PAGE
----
A People in Training
David Peterson / General
Trial; Testing; Trust / Exodus 16:2–15
Sermon Type: Textual-Topical
Proposition: Being human means the freedom to shape our destinies. We are the creatures with such freedom. God calls on us to trust his purpose for us.
He humbled you, causing you to hunger and then feeding you with manna, which neither you nor your ancestors had known, to teach you that man does not live on bread alone but on every word that comes from the mouth of the LORD. Deut 8:3
I. It was a test (Exodus 16:4)
a. The capacity to respond
b. The capacity to form
four steps, often referred to as the “Four Rs” (Relabel, Reframe, Refocus, and Revalue), are integral components of Dr. Schwartz’s mindfulness-based cognitive therapy for OCD.
II. To See If They Would Follow (Exodus 16:4)
a. An exercise in teaching them who knows best
b. Building a habit of trust for when the pressure is on
Violating God’s Law Is Like Putting Our Hand in Fire
Dorothy Sayers, the mystery writer, was also a devoted Christian. Dorothy Sayers was attempting to explain the moral law of God. She pointed out that in our society there are two kinds of laws. There is the law of the stop sign, and there’s the law of the fire. The law of the stop sign is a law that says the traffic is heavy on a certain street, and as a result the police department or the city council decides to erect a stop sign. They also decide that if you run that stop sign, it will cost you $25 or $30 or $35. If the traffic changes, they can up the ante. That is if too many people are running the stop sign, they can make the fine $50 or $75, or if they build a highway around the city, they can take the stop sign down, or reduce the penalty, making it only $10 if you go through. The police department or city council controls the law of the stop sign.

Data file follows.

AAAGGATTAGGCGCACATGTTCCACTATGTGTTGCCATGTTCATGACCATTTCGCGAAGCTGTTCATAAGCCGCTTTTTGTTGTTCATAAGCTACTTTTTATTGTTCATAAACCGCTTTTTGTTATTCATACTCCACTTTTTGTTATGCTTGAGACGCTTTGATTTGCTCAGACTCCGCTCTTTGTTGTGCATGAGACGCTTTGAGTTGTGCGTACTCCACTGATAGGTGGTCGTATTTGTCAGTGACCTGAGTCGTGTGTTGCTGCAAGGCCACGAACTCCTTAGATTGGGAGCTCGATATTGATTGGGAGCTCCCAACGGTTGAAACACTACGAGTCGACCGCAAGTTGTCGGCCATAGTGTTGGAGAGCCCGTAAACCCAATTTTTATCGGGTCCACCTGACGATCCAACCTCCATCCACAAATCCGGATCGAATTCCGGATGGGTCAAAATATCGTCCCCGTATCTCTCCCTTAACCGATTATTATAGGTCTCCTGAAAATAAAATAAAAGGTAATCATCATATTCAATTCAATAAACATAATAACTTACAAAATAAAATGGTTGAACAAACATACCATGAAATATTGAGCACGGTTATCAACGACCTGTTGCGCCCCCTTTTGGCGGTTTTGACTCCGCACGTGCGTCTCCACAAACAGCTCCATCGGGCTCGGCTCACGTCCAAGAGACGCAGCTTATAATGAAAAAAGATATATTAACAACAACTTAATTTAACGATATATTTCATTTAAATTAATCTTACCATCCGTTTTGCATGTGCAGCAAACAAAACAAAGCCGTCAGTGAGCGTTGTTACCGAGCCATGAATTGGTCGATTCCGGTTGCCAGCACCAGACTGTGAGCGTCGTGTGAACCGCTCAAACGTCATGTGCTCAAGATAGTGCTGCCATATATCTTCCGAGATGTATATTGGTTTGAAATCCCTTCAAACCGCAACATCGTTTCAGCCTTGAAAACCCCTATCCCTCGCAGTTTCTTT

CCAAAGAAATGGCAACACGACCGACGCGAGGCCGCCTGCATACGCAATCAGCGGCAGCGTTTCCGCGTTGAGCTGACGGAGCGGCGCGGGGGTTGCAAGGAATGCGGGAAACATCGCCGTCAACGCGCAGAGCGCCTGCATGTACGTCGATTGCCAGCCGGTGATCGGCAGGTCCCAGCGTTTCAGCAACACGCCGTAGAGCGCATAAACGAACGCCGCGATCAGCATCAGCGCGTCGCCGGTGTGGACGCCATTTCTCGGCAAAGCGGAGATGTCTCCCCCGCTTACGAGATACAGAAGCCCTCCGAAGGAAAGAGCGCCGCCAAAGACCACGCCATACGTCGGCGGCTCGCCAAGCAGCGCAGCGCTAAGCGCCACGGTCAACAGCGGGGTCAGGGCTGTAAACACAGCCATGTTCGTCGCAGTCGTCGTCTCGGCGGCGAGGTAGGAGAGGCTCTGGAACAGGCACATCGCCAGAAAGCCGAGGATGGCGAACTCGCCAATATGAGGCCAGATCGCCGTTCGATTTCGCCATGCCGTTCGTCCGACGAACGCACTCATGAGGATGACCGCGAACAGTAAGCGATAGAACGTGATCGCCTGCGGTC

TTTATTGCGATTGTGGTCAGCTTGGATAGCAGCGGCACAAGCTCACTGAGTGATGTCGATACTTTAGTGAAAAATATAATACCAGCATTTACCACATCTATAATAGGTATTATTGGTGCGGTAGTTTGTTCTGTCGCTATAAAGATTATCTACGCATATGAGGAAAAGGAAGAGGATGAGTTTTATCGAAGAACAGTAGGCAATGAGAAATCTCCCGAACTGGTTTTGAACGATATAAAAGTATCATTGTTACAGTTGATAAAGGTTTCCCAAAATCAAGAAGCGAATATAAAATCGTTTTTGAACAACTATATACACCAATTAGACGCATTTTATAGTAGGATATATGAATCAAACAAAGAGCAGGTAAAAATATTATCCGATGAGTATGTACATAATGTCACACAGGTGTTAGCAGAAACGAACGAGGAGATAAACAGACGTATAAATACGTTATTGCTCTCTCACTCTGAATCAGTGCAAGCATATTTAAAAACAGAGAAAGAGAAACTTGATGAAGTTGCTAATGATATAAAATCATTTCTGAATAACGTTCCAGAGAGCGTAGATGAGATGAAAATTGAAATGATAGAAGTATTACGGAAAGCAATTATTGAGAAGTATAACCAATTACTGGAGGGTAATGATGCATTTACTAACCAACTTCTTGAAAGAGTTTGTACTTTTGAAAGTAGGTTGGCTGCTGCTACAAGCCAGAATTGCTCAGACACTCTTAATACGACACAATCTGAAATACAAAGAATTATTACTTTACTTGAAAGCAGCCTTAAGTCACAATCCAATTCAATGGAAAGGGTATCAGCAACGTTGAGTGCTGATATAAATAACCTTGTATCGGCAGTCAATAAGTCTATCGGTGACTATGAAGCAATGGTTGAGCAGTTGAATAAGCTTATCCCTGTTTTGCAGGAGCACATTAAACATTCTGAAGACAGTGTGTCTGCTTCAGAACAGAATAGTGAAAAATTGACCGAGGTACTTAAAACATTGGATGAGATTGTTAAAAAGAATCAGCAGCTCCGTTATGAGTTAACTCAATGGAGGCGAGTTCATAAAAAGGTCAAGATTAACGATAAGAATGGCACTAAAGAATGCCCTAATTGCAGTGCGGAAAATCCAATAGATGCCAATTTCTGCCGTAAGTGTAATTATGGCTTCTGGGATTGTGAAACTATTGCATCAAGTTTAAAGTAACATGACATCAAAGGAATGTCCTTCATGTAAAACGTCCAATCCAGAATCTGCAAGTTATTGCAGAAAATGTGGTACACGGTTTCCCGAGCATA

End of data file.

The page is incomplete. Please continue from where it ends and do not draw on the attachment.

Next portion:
But then she said there is also the law of the fire. And the law of the fire says if you put your hand in the fire, you’ll get burned. Now imagine that all of the legislatures of all the nations of the entire world gathered in one great assembly, and they voted unanimously that here on out that fire would no longer burn. The first man or woman who left that assembly and put his or her hand in the fire would discover that the law of the fire is different than the law of the stop sign. Bound up in the nature of fire itself is the penalty for abusing it. So, Dorothy Sayers says, the moral law of God is like the law of the fire. You never break God’s laws; you just break yourself on them. God can’t reduce the penalty, because the penalty for breaking the law is bound up in the law itself.
Source: Haddon Robinson, “Crafting Illustrations,” PreachingToday.com
III. Of the People (Exodus 16:4)
a. Strength in community
Greater Than the Sum of It’s Parts
Did you know that a rope has greater strength than the combined individual strength of the strands that make it up? Why is this? The answer is quite simple. Individual strands have weak spots along them, points at which they easily break. But in a rope, the weak spots are randomly distributed along the length of the rope and the twist in the rope allows the surrounding strands to cancel out the weak spots of the individual fibres.
It’s the same with people. We all have strengths and weaknesses. On our own our weaknesses can break us, but together we work to achieve strength for all.
Source: Scientific information from New Scientist magazine
Social Benefits of Church
Do Christianity and other religions make any difference in American society? Consider these findings from Harvard University researcher Robert D. Putnam:
“Faith communities in which people worship together are arguably the single most important repository of social capital in America.…
“Churchgoers are substantially more likely to be involved in secular organizations, to vote and participate politically in other ways, and to have deeper informal social connections.”
“Regular worshipers and people who say that religion is very important to them are much more likely than other people to visit friends, to entertain at home, to attend club meetings, and to belong to sports groups; professional and academic societies; school service groups; youth groups; service clubs; hobby or garden clubs; literary, art, discussion, and study groups; school fraternities and sororities; farm organizations; political clubs; nationality groups; and other miscellaneous groups.”
Source: Robert D. Putnam, Bowling Alone: The Collapse and Revival of American Community (Simon & Schuster, 2000), pp. 66-68